I was reflecting on Siri over the week-end after reading the headlines in the European press "No iPhone 5 Apple missed the 4G revolution" - who really cares about hardware anymore ? That's so 1990s. Siri is revolutionary. See, we have in our bodies 2 awesome user interfaces: our hands, and our voice. Apple nailed the finger input, and they are about to do the same with voice interfacing - now obvious on iPhone 4S, further thinking about the digital home and the TV, which has the same user interface since the 1950 and my thoughts are ... bye bye remote .... finally .......
(reproduced from Forbes.com)
Siri: Apple's Key for Future Growth in Your iHome
Your desk is to a keyboard as your pocket is to a touchscreen as your home is to…
One of Steve Jobs’ greatest strengths was realizing what form factors work best for various new devices. The original iMac and its successors showed that the traditional computer tower is extraneous for most consumers. The MacBook Air is the most successful laptop sold today because it focuses on a lightweight body and great battery life above all else. The iPod’s legendary click wheel bested its rivals by leaps and bounds, and the touchscreen iPhone and iPad lines took handheld and pocket devices to a whole new level.
Jobs and the rest of Apple concentrated on finding the perfect form factor for those hit products, and so far they’ve succeeded on the first try… with one exception: the Apple TV. Apple’s “hobby” $99 living room set-top box has been successful, but not of the runaway variety that has become almost commonplace for the company. Why not? Because it hasn’t found a successful form factor that differentiates it from regular cable boxes.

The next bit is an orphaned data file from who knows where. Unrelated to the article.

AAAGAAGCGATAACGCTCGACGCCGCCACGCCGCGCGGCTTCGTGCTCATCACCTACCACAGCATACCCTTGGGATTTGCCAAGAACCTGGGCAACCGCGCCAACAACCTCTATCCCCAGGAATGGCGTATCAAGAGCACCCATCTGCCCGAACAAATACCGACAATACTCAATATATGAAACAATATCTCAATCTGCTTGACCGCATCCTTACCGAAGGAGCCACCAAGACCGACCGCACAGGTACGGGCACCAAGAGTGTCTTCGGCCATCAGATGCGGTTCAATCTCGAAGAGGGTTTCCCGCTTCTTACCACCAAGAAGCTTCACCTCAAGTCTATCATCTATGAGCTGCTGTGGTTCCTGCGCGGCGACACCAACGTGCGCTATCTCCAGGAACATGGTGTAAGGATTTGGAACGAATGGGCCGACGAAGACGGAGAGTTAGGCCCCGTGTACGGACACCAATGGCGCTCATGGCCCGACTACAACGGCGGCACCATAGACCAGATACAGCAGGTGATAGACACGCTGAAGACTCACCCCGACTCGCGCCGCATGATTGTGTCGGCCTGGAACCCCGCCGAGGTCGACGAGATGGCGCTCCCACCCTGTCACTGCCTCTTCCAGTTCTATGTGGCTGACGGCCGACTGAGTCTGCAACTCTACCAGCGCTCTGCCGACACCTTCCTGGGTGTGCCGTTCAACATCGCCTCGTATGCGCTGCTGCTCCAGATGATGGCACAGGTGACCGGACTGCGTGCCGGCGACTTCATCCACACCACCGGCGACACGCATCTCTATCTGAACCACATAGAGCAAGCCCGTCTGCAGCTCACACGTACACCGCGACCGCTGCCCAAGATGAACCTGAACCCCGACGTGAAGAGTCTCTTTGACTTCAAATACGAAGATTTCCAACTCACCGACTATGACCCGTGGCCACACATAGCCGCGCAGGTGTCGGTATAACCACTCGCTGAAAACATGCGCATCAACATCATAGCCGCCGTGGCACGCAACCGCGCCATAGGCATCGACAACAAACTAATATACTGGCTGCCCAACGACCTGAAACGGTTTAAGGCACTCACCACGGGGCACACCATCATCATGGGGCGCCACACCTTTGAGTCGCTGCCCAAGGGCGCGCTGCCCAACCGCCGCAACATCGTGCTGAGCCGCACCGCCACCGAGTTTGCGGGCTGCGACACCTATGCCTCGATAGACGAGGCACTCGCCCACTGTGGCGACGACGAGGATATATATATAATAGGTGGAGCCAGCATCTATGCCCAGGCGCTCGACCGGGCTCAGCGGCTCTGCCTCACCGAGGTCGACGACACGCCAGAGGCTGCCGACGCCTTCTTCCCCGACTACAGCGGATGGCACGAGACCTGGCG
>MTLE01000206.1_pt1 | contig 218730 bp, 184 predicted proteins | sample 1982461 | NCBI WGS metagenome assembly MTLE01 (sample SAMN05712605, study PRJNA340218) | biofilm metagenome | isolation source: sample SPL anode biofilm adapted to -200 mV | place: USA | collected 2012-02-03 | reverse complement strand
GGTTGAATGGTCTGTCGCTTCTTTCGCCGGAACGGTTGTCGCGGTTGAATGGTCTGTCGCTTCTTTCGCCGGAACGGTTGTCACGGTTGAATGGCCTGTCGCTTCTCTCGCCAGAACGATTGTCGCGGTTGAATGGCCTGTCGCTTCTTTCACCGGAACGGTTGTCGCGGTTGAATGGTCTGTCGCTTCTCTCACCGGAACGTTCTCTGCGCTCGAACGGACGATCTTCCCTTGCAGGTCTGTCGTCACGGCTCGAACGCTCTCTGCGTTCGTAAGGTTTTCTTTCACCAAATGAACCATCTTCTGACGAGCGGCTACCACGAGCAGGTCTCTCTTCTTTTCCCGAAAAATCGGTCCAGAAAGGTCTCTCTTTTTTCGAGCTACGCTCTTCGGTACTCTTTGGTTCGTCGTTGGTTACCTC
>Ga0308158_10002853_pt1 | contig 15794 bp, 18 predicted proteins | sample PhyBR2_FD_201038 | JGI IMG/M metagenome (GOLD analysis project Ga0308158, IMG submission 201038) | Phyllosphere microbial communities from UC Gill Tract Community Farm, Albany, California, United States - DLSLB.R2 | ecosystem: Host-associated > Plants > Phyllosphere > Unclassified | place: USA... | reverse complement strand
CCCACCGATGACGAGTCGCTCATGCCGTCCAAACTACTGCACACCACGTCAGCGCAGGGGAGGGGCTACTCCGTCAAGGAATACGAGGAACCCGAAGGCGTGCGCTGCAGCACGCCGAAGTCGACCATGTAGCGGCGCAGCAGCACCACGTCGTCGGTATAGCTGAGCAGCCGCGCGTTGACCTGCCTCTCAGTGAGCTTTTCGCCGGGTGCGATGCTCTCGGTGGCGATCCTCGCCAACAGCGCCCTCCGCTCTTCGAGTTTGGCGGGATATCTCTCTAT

When asked about the television space in 2008, Jobs said, “I don’t think anybody has succeeded at it and actually the experimentation has slowed down.”
But Apple itself hasn’t done much experimenting in radically changing its TV platform. Until now, I expect.
This week’s iOS 5 release brings with it the much-hyped Siri voice recognition and personal assistant software. Siri can understand and respond to normal human language, accessing many of your phone’s capabilities without your fingers ever swiping across the screen. It can text your friends, find a restaurant, give you reminders, and more.
Voice. That’s the missing link in technology for the living room and the rest of the house. People hate adding remote controls to their increasingly cluttered television set ups. And they don’t have free hands for keyboards or touchscreens in the kitchen. That’s where Siri comes in. If Apple can leverage Siri for use in its Apple TV, that’s a game changer in the set-top box space. Suddenly the device becomes both more functional and infinitely cooler.
And there’s no reason to stop in the living room. Media and organization devices in the kitchen or the bedroom are ripe for innovation. A voice-activated wireless router that controls other major appliances in your house would be intriguing.
Jobs talked for years about making Apple the center of your digital life. iCloud will be the back-end, but devices on your desktop, in your pocket, and throughout your home are the front-facing aspect of that relationship. Where lightweight builds and touchscreens were the perfect form factors for the MacBook and iPhone respectively, voice will undoubtedly guide Apple’s vision for a future where everyone’s house becomes an iHome.
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